"The Alternate Reality Race" by Robert M. Ashcroft 1997-05-17 v2.6/7b
On 17 May 1997 14:46:00 +0100, email@example.com (Dominik Mayer) wrote:
> Anyone testbedding ARs? I just LOVE them; and I am dreaming of a pbem
> where I finally will get the genesis device....
Yes I have been test bedding AR's fairly continously since their introduction 2.6b? for months now. (averaging 4 hours per day in testing).
The first thing that I would like to say is that since 2.7b revision it that tri-immune races have become much harder to kickstart. The changes introduced to population growth rates make things very tough on AR. This coupled with a fairly inflexiable design of space stations gives the player very little room for error. For the AR loosing a space station is very deadly in the early game. Other races have multiple turns to recover and defend, AR do not. It a bit like a turkey shoot in this respect.
The one change I would like to see are general hull design changes, particularly for the death star. Current designs do not allow the AR race to design a space station that can with stand determined attack in the way a planet based race can. Things to consider would be to 1/2 the capacity of the armour and shield slots, but double the number of these slots. Also the introduction of 4 extra single slots for general use (non-orbital) and mabye 1 extra orbital slot. Since the AR race are space station based race they should have a decided advantage in space station construction. Maybe they should automatically have the ISB LRT at no extra point cost. After all what's the point in spending 100 points for two extra space station designs with out the 20% reduction in costs being added in as well, simply because it is a characteristic of the race. If ISB came with really dynamic space station designs, it may be worth the cost, but at the moment AR pay a real penalty for this LRT with out any real advantage. The should get IS for free or get the 20% reduction on space station costs. Example 100%-20%of 100 because AR ->80%-20%of 80% ->64% or it should cost them 1/4 or less in points to have the LRT as it does for other races. They pay for the -20% construction advantage twice and do not get the advantage twice. Bad form guys.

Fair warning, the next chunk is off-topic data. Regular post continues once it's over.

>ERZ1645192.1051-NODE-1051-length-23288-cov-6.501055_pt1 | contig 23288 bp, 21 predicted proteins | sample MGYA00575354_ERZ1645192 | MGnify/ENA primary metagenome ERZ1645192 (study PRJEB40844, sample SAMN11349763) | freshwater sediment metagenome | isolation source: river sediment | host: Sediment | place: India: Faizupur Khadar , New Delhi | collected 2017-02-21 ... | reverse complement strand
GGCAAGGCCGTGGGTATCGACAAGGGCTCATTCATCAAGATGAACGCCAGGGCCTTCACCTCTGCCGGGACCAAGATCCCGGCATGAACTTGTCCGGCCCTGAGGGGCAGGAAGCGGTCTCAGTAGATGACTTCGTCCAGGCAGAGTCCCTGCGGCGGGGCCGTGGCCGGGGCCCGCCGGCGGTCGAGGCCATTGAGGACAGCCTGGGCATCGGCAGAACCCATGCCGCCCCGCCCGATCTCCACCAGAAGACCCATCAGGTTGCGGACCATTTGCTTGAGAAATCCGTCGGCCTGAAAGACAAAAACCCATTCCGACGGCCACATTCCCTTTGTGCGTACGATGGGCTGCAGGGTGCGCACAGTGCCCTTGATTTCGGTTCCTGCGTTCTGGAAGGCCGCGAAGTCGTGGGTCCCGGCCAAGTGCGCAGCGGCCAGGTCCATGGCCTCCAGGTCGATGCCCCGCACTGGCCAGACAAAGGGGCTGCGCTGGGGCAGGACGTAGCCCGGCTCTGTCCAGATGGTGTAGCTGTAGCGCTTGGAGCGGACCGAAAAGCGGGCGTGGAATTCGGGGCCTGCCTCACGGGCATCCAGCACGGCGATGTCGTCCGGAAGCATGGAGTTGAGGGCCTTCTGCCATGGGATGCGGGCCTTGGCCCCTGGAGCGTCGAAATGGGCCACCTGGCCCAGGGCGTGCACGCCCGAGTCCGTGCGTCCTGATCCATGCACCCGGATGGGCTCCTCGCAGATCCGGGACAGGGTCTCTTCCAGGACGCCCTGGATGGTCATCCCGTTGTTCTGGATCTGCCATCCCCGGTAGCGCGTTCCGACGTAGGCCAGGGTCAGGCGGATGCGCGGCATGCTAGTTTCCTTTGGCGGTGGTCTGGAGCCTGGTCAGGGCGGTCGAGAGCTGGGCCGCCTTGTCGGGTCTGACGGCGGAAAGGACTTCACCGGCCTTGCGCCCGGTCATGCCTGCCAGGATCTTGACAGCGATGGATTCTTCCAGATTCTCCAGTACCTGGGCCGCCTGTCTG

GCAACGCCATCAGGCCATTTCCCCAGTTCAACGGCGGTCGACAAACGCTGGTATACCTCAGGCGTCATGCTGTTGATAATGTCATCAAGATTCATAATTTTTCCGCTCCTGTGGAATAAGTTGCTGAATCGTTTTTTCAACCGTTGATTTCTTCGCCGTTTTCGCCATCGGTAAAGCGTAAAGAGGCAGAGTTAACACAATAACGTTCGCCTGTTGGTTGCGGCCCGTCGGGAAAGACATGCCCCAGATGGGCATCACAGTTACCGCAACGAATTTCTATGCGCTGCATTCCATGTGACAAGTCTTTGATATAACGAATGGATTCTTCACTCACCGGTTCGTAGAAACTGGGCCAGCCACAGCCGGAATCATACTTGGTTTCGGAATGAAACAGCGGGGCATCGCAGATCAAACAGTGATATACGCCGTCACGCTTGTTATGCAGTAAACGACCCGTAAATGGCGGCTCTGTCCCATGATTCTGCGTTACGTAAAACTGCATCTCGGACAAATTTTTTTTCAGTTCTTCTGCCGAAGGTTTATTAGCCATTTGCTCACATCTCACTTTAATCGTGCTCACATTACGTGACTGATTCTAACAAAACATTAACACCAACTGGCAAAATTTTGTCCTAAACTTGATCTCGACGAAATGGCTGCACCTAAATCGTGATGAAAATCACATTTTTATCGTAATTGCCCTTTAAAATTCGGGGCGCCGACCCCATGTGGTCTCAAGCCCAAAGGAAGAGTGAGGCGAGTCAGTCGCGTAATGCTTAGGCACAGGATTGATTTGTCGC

If you are going to play a tri-immune races in games, expect some very slow games. For AR you must be playing in a large or bigger universe (in smaller universed other protection is required in the form of aliances or rules), with opponents distant to others. Otherwise you are detected and attacked before you will have a chance to establish. The bottom line is that with 2.7b you cannot afford to miss a single turn from 1 through 100. If you do you will suffer dissadvantage that even good players will find it hard to recover from unless all other players are slow growth as well.
If you are playing against expert AI then anything smaller than 6% growth rate is a tough ask. You will loose the game about 60% of the time no matter how good your micro management is. 5% is very dodgie, 4% you can forget it. In version 2.7 it was a piece of cake to win with a 4% growth rate versus Expert AI. In 2.7b you will loose far more that you win.
I am currently test bedding race designs versus a human player and have come to the conclusion that the early game mechanics are critical to survival. Get it wrong and the game is a lost cause. In the current test bed game (2 human, 10 AI), I was leading in production for about 60 turns, I have lost the lead due to AI and human contact. We are running at 14K and 12K resources after 84 turns. There is one AI at 14K and another at 57K. We are both running 5% growth tri-immune designs and are in a state of truce. I suspect that we may need to be an alliance if we are going to survive. Fortunately neither of us have met the AI 57K. If this happens then swapping ships for survival may be needed.
I am also test beding a 6% tri-immune race which is holding up very well given the circumstances. In a huge universe bersus 16 AI Standard races that are in alliance I have only lost one death star station so far. But it has taken 100 turns to get to the point where I can expand and not get the stuffing knocked out of my base worlds. It will take over 300 turns to reach the victory conditions that I have set. Against AI expert players this usually takes me 250 turns to get to the expansion point and I lose up to 10% of my population from turn 50 to 250 into the game. Even then it is a 40 win - 60 loose game.
Things that are a must are:
- -50% energy
- -50% construction
- 7 co-efficient for production
- IS - IS can be dropped if GR is taken.
This will provide a 5% growth rate along with -50% weapon, and Netural Propulsion tech, the others are at +75
If you take +75 in all the remaining techs you can get a 6% growth rate along with UR and AM. If you change the co-efficient to 10 you can achieve a 8% growth rate, just, but the MM is very important.